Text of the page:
Beitbridge violence incited by South Africans


VICE-PRESIDENT Emmerson Mnangagwa has claimed that violent protests against the recent imports ban, which rocked Beitbridge last week, were incited by South Africans across the border in Musina.

Addressing the Buy Local Summit in Mutare on Thursday, Mnangagwa said the Buy Zimbabwe initiative was not peculiar to Zimbabwe.

He said countries such as the United States had laws compelling companies to buy locally-produced goods, while South African products were branded “Proudly South African”.

“A few days ago when the Ministry of Industry gazetted Statutory Instrument 64, there were some petty riots at the Beitbridge border,” Mnangagwa said.

“But the riots did not start at this side of the border, but at the South African side. The business community in Musina was saying why stop coming across to buy from us. We will collapse if you don’t buy from us. So who is important?”




He said some Musina-based businesses, which feared the impact of the statutory instrument on their operations, then triggered the riots.

“They were crying across the border. They began carrying people from across Zimbabwe saying you must spend money.

So some Zimbabweans who were asleep listened [to them], but those who were awake are here,” he said.

Mnangagwa said when the Zimdollar crashed in February 2009, the initial reaction was to contact the South Africa Reserve Bank to enable the country to use the rand as Zimbabwe’s currency.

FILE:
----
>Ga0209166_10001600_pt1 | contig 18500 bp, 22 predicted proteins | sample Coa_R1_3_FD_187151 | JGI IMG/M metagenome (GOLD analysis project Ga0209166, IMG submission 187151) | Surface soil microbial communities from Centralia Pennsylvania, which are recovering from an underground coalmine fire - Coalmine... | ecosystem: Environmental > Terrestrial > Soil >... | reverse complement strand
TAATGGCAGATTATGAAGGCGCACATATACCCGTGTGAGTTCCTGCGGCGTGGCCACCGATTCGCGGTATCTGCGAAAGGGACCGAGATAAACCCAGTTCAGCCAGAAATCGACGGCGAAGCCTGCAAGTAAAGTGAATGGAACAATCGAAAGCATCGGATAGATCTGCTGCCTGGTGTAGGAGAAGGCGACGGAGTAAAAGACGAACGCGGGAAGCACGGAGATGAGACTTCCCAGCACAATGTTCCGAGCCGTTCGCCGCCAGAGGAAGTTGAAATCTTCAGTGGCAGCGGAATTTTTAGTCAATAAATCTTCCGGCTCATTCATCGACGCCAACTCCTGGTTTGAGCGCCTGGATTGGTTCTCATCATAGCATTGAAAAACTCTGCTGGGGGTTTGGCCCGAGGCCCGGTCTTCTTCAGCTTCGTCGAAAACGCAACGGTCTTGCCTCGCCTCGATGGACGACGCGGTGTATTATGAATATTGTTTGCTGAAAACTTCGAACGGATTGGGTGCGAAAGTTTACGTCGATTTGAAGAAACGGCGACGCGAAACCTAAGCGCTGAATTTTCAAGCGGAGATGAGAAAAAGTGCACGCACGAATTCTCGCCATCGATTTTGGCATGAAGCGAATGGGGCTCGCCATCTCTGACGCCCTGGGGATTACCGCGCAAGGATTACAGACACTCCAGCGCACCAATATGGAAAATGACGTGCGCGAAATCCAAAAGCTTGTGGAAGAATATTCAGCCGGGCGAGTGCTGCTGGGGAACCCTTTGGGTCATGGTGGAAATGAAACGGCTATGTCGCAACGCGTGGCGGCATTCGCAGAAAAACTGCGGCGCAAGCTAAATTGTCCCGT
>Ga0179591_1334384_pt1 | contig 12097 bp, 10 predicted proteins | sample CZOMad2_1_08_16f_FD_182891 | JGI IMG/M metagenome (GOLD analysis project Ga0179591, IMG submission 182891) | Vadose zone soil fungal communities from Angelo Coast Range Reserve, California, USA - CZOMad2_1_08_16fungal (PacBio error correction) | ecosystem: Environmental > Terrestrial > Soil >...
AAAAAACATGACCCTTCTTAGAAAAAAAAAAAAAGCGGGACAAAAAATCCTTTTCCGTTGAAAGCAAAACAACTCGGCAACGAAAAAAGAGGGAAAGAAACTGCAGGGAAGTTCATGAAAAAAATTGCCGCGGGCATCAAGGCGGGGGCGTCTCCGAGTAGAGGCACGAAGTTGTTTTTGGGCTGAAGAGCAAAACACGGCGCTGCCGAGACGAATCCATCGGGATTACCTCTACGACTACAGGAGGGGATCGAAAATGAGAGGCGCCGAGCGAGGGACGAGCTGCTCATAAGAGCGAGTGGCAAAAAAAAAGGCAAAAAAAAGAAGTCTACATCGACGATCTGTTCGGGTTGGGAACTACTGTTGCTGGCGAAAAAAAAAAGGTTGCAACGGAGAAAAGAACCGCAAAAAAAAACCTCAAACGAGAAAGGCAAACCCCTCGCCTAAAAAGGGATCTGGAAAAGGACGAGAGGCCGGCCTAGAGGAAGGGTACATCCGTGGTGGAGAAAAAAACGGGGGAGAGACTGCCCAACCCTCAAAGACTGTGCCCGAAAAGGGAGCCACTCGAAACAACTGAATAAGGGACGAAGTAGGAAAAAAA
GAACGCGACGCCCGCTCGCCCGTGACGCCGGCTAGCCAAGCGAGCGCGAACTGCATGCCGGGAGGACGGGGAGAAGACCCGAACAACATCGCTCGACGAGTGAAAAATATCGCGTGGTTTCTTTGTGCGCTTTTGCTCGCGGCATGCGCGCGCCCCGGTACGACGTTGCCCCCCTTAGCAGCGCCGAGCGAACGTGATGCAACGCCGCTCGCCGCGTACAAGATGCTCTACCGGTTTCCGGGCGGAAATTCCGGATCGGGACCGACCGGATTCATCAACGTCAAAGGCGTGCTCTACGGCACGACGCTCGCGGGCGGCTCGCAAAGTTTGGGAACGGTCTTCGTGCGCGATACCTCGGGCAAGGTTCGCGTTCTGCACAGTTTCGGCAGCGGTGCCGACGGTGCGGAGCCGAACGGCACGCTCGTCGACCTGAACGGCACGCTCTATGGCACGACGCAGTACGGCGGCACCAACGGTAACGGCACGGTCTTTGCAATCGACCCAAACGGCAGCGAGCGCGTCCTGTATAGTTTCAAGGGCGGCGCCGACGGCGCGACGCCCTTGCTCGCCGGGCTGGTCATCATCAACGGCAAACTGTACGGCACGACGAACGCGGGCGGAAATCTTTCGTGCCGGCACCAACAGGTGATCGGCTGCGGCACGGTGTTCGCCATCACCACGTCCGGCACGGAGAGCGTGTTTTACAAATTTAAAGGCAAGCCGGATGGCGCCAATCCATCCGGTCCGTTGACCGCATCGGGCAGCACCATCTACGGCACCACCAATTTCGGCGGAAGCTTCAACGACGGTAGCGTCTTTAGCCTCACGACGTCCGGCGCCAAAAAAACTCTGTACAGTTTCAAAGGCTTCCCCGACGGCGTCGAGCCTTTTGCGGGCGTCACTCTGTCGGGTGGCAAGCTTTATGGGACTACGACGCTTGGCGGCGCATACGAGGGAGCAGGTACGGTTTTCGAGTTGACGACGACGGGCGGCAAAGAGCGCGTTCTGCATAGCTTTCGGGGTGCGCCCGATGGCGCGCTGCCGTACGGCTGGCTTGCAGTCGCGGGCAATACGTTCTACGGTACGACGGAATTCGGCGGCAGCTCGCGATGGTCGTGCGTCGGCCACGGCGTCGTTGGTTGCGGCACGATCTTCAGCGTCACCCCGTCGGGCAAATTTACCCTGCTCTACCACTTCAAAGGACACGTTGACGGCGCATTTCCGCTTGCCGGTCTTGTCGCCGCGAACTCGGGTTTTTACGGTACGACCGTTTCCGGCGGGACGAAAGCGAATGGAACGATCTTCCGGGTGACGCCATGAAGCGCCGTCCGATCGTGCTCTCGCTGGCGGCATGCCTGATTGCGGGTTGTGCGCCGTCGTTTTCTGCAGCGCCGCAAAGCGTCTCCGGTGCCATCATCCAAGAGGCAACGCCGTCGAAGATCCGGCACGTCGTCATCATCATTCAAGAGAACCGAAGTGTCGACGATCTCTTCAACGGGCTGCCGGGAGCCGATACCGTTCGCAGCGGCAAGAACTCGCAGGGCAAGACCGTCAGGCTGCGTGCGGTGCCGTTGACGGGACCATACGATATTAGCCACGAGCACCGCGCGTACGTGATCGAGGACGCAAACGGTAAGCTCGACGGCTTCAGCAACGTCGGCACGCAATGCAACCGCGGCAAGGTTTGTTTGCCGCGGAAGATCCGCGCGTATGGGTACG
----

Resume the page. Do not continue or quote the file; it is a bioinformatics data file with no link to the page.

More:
He said the government was given a list of conditions which were difficult to implement.

“We debated the issue. We then decided that we didn’t have to ask anybody. We created a basket of currencies, we put the rand and pula without asking anybody and nobody came to ask us why,” Mnangagwa said.

“We had the rand at 40%, the United States dollar at 40%, and other currencies were at 20%. Initially, the rand and US dollar were at par (and) we moved. The rand then was going down and the dollar going up until we reached a stage where the dollar kicked out other currencies,” he said.

Turning to the controversial introduction of bond notes later this year, Mnangagwa said this would be a temporary measure to boost exports and plug leakages of the US dollar.

“We have the bond notes anchored on the $200 million facility. Bond notes cannot be taken (externalised). Even Zhing Zhong (Chinese) cannot use the bond notes, they have to bank the money. It’s a way of forcing people to bank, but we now know how much you are withdrawing,” he said.

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